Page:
Toronto, Ontario – For Canadians with an old clunker car collecting rust in their driveway, now may be the perfect time to cash in on selling it for scrap, according to a report from the Automotive Recyclers of Canada (ARC).
The Retire Your Ride program has seen a 20.4 percent increase in the average price paid for a recycled vehicle, rising from $321.76 in October of last year to $387.37, according to the auto recycling advocacy group.
The program allows drivers to put their vehicle up for bid among auto recyclers, with the highest bid being paid out to the driver (as well as a free tow).
The recent increase in driver payouts is likely due to fewer kilometres being driven by Canadians since the beginning of the pandemic, and therefore fewer total-loss classified vehicles to be auctioned off.
A vehicle is considered a total loss when, following an accident, the cost of the vehicle’s repairs is greater than the overall book value of the car. These vehicles may then be auctioned off to auto recyclers who may either salvage what parts they can for reuse or sold wholly for scrap metal, depending on the severity of the damage.
The Retire Your Ride became popular during the great recession of 2008 – 2009. The program was formed in 1997 as an association of associations of ARC, representing, through the provincial affiliates, over 400 end-of-life vehicle (EVL) recyclers and dismantlers throughout Canada.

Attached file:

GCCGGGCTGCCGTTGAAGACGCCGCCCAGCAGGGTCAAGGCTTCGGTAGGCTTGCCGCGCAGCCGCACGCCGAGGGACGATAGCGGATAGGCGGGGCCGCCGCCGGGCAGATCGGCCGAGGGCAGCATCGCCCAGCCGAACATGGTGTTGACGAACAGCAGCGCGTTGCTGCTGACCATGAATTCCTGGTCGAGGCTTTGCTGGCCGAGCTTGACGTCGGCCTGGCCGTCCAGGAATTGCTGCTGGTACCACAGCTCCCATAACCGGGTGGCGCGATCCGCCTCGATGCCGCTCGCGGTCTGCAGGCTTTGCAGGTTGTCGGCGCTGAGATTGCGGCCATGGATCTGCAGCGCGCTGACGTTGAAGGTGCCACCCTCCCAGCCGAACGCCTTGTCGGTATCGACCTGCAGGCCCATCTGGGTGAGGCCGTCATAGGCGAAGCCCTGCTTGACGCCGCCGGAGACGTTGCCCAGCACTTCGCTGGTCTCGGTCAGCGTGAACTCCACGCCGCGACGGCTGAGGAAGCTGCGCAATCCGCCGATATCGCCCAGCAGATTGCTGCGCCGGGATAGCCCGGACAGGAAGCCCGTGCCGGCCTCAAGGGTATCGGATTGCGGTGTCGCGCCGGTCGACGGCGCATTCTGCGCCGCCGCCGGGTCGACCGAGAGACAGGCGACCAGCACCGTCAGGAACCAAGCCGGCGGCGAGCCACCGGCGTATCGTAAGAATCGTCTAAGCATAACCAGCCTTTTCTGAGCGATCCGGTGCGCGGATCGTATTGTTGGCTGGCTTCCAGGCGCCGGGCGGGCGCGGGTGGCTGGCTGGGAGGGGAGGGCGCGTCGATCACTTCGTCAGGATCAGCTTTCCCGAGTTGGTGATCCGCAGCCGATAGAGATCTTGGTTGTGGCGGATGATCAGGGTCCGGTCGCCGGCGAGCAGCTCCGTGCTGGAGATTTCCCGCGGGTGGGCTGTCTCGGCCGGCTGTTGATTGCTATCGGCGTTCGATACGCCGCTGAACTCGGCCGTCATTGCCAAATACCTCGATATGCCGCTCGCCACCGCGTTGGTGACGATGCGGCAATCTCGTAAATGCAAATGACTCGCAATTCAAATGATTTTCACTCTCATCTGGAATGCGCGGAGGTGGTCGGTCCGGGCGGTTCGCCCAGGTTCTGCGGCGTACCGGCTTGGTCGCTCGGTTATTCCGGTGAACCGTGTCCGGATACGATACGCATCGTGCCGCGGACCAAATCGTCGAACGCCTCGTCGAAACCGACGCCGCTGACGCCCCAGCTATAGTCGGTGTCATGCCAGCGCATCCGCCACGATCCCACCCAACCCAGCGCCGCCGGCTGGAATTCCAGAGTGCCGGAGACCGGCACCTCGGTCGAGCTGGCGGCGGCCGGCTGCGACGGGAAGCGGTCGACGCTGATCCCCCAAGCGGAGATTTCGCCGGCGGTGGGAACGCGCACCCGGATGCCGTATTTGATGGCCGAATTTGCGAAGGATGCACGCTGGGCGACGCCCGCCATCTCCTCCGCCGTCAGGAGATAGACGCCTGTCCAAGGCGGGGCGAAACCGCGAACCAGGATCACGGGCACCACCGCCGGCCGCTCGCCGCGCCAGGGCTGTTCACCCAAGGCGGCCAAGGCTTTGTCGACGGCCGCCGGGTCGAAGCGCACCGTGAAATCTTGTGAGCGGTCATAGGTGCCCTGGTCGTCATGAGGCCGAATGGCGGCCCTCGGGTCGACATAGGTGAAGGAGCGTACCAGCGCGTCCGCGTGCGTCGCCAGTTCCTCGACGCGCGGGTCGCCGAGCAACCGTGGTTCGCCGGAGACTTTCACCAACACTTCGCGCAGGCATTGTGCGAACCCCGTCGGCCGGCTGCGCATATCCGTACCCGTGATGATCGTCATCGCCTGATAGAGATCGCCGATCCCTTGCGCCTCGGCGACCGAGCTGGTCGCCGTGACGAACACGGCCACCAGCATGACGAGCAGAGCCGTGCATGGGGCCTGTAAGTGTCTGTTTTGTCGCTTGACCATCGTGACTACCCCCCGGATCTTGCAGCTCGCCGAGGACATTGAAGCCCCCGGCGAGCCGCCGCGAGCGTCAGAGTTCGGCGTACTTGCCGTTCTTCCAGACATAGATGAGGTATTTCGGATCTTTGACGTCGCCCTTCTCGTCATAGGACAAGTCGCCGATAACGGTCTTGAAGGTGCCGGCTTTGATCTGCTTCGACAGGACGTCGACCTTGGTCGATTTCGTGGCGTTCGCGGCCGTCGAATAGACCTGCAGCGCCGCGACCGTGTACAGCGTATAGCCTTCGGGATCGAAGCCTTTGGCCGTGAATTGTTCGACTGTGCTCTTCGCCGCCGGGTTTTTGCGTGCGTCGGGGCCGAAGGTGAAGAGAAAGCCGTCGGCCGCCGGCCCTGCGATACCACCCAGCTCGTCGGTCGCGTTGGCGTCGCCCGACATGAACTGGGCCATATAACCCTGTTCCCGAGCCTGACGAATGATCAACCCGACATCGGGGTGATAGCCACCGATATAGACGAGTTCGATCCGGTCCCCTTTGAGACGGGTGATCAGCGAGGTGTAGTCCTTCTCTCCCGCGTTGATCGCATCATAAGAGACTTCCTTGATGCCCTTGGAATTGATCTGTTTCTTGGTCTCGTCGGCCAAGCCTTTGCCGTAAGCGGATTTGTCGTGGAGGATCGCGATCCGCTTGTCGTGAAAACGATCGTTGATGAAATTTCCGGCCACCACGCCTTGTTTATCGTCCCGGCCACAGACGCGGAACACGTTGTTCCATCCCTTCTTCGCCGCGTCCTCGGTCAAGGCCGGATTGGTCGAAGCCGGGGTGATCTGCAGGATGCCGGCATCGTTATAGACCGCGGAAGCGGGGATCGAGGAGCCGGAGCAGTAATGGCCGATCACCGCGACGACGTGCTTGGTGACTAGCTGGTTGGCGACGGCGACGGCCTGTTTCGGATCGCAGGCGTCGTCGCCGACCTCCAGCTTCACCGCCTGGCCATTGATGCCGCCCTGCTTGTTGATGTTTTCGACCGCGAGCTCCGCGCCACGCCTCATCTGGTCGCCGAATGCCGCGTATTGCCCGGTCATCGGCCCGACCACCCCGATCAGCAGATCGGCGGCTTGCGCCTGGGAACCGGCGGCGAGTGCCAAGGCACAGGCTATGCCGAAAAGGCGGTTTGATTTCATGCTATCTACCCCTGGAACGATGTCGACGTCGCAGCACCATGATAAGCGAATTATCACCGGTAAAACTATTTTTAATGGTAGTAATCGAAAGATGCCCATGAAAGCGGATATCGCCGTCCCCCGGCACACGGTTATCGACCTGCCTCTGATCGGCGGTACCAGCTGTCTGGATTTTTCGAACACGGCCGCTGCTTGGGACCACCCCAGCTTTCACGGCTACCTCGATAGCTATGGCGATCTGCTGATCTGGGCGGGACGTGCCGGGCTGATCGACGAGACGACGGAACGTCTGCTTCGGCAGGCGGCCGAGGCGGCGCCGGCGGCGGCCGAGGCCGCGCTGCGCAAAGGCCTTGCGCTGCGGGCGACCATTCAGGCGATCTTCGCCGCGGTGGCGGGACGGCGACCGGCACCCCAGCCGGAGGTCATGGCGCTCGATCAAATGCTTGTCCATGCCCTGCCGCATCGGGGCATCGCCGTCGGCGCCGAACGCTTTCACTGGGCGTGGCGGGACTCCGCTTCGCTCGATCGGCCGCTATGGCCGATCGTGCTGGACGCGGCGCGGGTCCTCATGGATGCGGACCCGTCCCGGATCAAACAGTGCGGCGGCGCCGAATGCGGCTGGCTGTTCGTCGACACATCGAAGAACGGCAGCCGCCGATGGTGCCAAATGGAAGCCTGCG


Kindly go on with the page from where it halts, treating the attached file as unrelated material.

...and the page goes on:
By January 2011, the program had surpassed its original targets and had permanently retired over 120,000 vehicles and reduced thousands of tons of smog-forming emissions.
With the option to auction off your ride, bidders must be ARC members only. Winning bids vary in the province, type of vehicle, condition, and location with an average bid in the $300 to $400 range. The winners pick the clunker up at the owner’s home free of charge and the owner gets paid at the door.
The auction process retires 10 to 30 cars a day across Canada. Each sale is tracked to make sure the car is scrapped.
Fletcher said that dealers often refer their customers to the site should they come in with a vehicle that has no trade-in value.
Should manufacturers be considering a Retire Your Ride program, Fletcher offers his advice: “First of all, go with an incentive in the $1,000 to $1,300 range as they did in the past, with either the automaker or government or combination funding that amount. Anything over that threatens the used car market.”
He continues to explain that once the customer’s trade-in fits the RYR criteria, the vehicle will go up on the ARC site. The winning ARC member picks up the car at the dealership and pays the dealer.
And most importantly, the vehicle winds up as scrap with its VIN off government records, explained Fletcher.
“We are looking at the big picture. We want to make people aware that the RYR program is still operating. So, if someone wants to put an incentive behind it and turbocharge it, we have the tow trucks and capacity to handle all of that throughout Canada – even the North West Territories.”